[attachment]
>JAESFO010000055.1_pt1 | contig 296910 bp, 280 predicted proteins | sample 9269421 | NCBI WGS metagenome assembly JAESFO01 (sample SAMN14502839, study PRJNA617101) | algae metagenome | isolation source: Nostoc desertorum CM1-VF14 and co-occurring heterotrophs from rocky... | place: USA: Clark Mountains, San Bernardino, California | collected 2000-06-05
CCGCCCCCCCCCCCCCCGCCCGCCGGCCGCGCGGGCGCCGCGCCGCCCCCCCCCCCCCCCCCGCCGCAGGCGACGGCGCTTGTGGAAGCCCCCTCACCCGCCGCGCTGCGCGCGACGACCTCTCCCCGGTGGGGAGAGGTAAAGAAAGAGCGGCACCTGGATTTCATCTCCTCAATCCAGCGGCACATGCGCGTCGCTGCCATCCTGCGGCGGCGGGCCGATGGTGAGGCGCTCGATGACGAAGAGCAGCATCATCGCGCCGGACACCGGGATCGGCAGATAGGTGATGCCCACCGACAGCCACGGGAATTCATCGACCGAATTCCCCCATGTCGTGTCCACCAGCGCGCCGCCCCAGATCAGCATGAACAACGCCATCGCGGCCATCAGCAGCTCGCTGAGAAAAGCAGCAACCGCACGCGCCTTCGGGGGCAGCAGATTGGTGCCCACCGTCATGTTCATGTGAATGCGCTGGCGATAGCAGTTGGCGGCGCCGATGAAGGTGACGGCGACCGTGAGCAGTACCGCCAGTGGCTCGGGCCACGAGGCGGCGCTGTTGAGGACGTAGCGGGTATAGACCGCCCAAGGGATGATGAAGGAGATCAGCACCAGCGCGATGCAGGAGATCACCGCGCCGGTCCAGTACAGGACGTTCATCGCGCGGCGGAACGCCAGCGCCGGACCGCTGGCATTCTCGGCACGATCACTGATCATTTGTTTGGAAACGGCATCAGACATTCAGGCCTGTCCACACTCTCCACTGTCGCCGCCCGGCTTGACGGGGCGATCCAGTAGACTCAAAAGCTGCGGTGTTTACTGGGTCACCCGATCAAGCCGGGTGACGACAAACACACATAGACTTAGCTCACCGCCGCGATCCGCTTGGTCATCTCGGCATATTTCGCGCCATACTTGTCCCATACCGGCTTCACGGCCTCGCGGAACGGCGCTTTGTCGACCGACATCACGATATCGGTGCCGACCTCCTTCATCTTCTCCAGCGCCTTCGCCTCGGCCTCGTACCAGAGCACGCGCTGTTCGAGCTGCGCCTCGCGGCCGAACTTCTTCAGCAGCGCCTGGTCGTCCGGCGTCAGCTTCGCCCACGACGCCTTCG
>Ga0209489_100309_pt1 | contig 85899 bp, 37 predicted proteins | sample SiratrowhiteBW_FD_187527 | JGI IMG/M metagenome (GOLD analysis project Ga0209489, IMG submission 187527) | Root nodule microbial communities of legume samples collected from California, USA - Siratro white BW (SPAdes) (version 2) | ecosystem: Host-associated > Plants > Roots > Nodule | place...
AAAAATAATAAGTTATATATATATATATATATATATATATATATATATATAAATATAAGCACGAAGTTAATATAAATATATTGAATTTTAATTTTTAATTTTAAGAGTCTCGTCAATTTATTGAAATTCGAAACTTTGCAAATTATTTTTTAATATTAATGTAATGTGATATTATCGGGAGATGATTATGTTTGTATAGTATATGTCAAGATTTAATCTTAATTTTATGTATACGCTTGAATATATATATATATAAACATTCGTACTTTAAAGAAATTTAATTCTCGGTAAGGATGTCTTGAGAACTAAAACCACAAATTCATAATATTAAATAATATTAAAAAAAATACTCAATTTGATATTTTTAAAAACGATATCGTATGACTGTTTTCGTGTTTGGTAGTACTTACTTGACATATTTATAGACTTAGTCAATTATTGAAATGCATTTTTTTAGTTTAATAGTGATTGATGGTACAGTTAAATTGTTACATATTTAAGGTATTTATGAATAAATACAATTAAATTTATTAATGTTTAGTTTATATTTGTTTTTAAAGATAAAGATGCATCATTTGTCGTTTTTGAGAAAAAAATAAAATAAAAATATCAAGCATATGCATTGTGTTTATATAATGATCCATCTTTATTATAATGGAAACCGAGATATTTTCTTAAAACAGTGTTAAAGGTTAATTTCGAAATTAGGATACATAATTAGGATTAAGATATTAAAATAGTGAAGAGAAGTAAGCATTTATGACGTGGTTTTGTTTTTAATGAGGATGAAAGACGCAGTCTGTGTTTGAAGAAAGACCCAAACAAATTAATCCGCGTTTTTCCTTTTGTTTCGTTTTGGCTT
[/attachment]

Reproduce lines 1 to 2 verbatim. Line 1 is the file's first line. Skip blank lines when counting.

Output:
>JAESFO010000055.1_pt1 | contig 296910 bp, 280 predicted proteins | sample 9269421 | NCBI WGS metagenome assembly JAESFO01 (sample SAMN14502839, study PRJNA617101) | algae metagenome | isolation source: Nostoc desertorum CM1-VF14 and co-occurring heterotrophs from rocky... | place: USA: Clark Mountains, San Bernardino, California | collected 2000-06-05
CCGCCCCCCCCCCCCCCGCCCGCCGGCCGCGCGGGCGCCGCGCCGCCCCCCCCCCCCCCCCCGCCGCAGGCGACGGCGCTTGTGGAAGCCCCCTCACCCGCCGCGCTGCGCGCGACGACCTCTCCCCGGTGGGGAGAGGTAAAGAAAGAGCGGCACCTGGATTTCATCTCCTCAATCCAGCGGCACATGCGCGTCGCTGCCATCCTGCGGCGGCGGGCCGATGGTGAGGCGCTCGATGACGAAGAGCAGCATCATCGCGCCGGACACCGGGATCGGCAGATAGGTGATGCCCACCGACAGCCACGGGAATTCATCGACCGAATTCCCCCATGTCGTGTCCACCAGCGCGCCGCCCCAGATCAGCATGAACAACGCCATCGCGGCCATCAGCAGCTCGCTGAGAAAAGCAGCAACCGCACGCGCCTTCGGGGGCAGCAGATTGGTGCCCACCGTCATGTTCATGTGAATGCGCTGGCGATAGCAGTTGGCGGCGCCGATGAAGGTGACGGCGACCGTGAGCAGTACCGCCAGTGGCTCGGGCCACGAGGCGGCGCTGTTGAGGACGTAGCGGGTATAGACCGCCCAAGGGATGATGAAGGAGATCAGCACCAGCGCGATGCAGGAGATCACCGCGCCGGTCCAGTACAGGACGTTCATCGCGCGGCGGAACGCCAGCGCCGGACCGCTGGCATTCTCGGCACGATCACTGATCATTTGTTTGGAAACGGCATCAGACATTCAGGCCTGTCCACACTCTCCACTGTCGCCGCCCGGCTTGACGGGGCGATCCAGTAGACTCAAAAGCTGCGGTGTTTACTGGGTCACCCGATCAAGCCGGGTGACGACAAACACACATAGACTTAGCTCACCGCCGCGATCCGCTTGGTCATCTCGGCATATTTCGCGCCATACTTGTCCCATACCGGCTTCACGGCCTCGCGGAACGGCGCTTTGTCGACCGACATCACGATATCGGTGCCGACCTCCTTCATCTTCTCCAGCGCCTTCGCCTCGGCCTCGTACCAGAGCACGCGCTGTTCGAGCTGCGCCTCGCGGCCGAACTTCTTCAGCAGCGCCTGGTCGTCCGGCGTCAGCTTCGCCCACGACGCCTTCG